Indiana SSD for Blindness Attorneys
If you are blind or partially blind, you may have lost your employment as well as your future earning potential. If this is the case, you should not feel hopeless. Instead, you should contact an Indiana Social Security Disability lawyer from Hankey Law Office so they can help you obtain disability income through the Social Security Administration (SSA).
Unlike other forms of disability, vision loss is objective. While it may be hard to detail the amount of pain someone with back problems is experiencing, an ophthalmologist can administer tests that give clear and conclusive results with respect to the degree of vision loss a person has suffered. These tests provide evidence that a lawyer can use to help you obtain Social Security disability income.
Vision problems eliminate individuals from entire categories of jobs. In today’s world, most jobs require fine visual acuity. Individuals do not have to be completely visually impaired to be barred from participating in the workforce. For example, even entry-level jobs require workers to drive vehicles, read small print, deal with hazardous equipment, or be able to navigate unprotected heights.
If you are blind or partially blind and have no income as a result, you may be entitled to Social Security disability benefits. Contact Hankey Law Office to review your Social Security eligibility, apply for benefits, or appeal your case if you were denied benefits.
Contact us online or call us at (317) 634-8565 for a free consultation.
Can I Get Tested By a General Practitioner, or Do I Need to See a Specialist?
While getting your vision tested by a general practitioner may be an initial indication of your vision problems, it is recommended that you seek the opinion of a specialist. An ophthalmologist is a specialist in the study and treatment of disorders and diseases of the eye. Ophthalmologists are generally the only doctors that can perform the full range of vision tests required by the SSA. Additionally, the SSA places greater weight on the opinion of a specialist in the field of medicine in which the disability has occurred (in this case an ophthalmologist) than on the opinion of a general practitioner.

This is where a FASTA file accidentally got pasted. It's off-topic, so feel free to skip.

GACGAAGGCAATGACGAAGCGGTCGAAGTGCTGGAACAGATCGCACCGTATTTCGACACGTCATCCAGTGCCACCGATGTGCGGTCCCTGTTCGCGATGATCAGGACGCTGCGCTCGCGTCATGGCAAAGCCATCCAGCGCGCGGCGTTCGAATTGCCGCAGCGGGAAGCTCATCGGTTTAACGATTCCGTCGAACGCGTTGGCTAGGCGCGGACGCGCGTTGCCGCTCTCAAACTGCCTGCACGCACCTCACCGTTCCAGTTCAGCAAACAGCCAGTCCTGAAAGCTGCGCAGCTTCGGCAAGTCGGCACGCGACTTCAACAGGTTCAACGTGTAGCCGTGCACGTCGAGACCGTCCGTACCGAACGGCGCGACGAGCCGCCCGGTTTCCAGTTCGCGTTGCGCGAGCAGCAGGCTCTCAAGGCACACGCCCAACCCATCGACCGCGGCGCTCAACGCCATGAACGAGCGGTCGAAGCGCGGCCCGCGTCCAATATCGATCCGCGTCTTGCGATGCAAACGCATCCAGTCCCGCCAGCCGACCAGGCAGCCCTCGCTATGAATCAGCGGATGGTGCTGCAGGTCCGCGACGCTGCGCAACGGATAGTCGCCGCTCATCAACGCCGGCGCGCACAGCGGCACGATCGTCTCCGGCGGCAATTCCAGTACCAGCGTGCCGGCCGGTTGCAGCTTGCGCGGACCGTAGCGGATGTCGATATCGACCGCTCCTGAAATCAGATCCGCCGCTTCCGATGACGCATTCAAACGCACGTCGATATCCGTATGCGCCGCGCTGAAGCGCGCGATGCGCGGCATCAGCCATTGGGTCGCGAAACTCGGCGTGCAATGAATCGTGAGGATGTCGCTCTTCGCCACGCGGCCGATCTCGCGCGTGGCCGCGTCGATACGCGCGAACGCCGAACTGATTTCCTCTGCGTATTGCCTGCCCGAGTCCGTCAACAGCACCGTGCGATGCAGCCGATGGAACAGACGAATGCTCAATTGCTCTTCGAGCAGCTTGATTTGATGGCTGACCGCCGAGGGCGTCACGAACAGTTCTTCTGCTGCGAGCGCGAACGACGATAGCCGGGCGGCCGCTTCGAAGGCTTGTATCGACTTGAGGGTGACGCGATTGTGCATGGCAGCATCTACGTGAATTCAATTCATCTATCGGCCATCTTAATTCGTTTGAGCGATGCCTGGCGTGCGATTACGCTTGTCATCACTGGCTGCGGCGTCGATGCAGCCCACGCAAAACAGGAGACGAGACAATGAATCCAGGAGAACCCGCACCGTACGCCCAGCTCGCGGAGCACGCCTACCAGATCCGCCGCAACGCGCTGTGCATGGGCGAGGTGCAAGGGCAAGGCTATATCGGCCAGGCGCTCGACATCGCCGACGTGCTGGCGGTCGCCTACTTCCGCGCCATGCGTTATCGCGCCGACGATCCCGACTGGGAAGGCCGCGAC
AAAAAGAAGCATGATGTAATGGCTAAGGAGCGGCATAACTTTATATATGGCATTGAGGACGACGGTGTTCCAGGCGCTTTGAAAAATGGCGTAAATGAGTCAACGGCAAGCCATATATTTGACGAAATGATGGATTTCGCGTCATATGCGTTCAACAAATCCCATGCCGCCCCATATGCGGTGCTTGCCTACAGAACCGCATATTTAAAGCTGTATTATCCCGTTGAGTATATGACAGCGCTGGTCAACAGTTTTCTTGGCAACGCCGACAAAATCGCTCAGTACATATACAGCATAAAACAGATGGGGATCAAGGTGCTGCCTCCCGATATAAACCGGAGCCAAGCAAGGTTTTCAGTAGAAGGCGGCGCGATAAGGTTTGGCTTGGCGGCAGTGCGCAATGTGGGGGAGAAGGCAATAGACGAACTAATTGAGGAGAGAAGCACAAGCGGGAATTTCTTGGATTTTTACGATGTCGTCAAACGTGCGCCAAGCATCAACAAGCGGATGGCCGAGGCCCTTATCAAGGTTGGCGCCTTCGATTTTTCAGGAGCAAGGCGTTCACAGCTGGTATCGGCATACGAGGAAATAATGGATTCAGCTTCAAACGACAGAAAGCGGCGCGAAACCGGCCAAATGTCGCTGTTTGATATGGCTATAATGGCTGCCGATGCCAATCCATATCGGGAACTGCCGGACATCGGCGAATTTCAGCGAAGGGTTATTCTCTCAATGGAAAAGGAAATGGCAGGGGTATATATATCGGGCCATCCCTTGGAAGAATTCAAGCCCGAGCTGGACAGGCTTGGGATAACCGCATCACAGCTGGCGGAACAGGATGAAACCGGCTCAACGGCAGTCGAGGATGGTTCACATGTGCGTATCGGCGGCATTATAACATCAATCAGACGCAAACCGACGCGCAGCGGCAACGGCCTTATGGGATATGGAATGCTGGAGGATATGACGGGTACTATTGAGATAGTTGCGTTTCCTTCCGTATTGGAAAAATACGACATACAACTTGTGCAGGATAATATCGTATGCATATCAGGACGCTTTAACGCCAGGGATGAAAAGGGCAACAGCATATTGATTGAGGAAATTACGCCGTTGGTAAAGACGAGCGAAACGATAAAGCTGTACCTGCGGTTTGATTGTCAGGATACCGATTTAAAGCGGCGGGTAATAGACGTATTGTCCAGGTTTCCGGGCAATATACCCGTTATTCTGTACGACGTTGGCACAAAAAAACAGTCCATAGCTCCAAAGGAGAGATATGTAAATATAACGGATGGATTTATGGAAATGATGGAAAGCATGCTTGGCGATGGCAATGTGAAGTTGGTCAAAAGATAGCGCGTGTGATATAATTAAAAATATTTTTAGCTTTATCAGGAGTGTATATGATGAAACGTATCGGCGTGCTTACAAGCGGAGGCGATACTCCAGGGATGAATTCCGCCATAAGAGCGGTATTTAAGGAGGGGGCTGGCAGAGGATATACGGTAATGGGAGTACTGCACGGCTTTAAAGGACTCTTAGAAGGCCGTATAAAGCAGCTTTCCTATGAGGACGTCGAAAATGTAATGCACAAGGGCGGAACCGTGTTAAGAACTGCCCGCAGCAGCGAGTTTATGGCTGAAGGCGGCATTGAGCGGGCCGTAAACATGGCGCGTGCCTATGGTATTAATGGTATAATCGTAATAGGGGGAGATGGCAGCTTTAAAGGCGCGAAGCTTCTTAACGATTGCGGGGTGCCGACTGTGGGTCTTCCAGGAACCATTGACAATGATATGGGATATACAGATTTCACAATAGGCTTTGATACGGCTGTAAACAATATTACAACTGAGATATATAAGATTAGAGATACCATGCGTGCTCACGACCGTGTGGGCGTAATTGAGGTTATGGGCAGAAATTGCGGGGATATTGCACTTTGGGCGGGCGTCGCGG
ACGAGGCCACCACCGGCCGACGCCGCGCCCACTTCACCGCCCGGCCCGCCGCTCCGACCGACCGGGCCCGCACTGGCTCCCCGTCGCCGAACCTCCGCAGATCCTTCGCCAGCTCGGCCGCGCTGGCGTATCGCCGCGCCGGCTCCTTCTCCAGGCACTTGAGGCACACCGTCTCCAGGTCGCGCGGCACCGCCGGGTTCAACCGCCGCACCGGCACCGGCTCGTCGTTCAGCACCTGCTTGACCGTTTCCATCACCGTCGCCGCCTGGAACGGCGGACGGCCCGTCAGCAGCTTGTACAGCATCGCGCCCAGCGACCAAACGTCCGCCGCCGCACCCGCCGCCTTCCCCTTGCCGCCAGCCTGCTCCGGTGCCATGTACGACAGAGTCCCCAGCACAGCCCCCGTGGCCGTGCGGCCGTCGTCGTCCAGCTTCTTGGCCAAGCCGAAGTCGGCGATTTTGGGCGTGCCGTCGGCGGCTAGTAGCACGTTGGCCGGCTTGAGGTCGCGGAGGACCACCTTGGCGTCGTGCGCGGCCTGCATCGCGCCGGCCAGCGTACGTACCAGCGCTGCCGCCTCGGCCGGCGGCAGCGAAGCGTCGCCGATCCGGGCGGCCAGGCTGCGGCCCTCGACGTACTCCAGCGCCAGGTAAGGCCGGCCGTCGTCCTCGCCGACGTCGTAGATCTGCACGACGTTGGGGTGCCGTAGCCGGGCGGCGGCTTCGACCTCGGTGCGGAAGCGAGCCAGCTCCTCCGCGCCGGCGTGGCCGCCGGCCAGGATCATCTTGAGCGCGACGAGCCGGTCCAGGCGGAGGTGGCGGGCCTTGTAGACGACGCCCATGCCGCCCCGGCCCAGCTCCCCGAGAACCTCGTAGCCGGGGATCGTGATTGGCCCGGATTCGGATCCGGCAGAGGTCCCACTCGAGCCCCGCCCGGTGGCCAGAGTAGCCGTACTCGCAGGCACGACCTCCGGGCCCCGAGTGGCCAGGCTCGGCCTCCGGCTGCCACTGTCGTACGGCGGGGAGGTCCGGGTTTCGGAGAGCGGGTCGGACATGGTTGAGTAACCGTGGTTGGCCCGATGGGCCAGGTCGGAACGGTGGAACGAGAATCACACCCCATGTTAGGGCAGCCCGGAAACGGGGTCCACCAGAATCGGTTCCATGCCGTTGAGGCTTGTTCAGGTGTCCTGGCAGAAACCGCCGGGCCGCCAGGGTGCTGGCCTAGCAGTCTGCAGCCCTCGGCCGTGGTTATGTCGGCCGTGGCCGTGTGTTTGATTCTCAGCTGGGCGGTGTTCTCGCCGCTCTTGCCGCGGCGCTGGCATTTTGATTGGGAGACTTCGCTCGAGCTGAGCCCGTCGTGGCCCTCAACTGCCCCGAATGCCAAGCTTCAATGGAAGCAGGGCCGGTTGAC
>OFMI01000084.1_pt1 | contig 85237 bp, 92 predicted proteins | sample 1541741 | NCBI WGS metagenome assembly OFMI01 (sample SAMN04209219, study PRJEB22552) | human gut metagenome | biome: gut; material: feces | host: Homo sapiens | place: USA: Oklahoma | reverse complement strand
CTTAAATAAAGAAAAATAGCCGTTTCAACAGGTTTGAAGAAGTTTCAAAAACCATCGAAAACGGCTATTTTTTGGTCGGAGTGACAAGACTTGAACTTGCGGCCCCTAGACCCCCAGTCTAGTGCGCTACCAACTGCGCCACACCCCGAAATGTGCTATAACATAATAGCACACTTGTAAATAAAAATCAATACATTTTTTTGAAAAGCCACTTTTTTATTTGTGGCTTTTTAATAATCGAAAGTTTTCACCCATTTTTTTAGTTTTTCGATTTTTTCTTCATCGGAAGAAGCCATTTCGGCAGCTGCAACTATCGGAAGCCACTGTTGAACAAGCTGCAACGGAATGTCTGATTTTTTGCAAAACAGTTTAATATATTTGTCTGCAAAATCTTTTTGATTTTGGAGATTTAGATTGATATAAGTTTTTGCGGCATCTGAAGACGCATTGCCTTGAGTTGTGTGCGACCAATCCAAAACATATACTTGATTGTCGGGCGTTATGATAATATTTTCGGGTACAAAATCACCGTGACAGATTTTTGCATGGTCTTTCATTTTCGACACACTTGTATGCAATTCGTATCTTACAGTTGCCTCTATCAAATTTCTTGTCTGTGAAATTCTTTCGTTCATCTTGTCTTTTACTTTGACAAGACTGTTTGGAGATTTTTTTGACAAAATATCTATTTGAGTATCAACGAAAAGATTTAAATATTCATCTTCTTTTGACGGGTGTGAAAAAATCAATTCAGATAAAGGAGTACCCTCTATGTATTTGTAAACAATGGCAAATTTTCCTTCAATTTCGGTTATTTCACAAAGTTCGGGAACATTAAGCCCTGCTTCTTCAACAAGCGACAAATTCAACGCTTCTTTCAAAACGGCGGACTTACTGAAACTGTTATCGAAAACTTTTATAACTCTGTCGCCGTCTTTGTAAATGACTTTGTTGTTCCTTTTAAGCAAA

How Does the SSA Define Blindness?
The SSA defines blindness as a “central visual acuity of 20/200 or less in the better eye with best correction, or a limitation in the field of vision in the better eye so that the widest diameter of the visual field subtends an angle of 20 degrees or less.” If you fall under this definition of blindness, you should apply to receive disability income from the SSA.
Do Corrective Measures for My Vision Have an Effect on My Social Security Disability Eligibility?
Yes. It is important to note that blindness as defined by the SSA takes corrective measures into account. The SSA requires that individuals wear any corrective assets while completing applicable vision loss tests. As such, if you are able to obtain 20/20 vision through the use of glasses, you will not be considered vision impaired as defined by the SSA. Furthermore, any documentation you provide to the SSA must confirm that no method of vision correction, outside of invasive surgery, has been effective.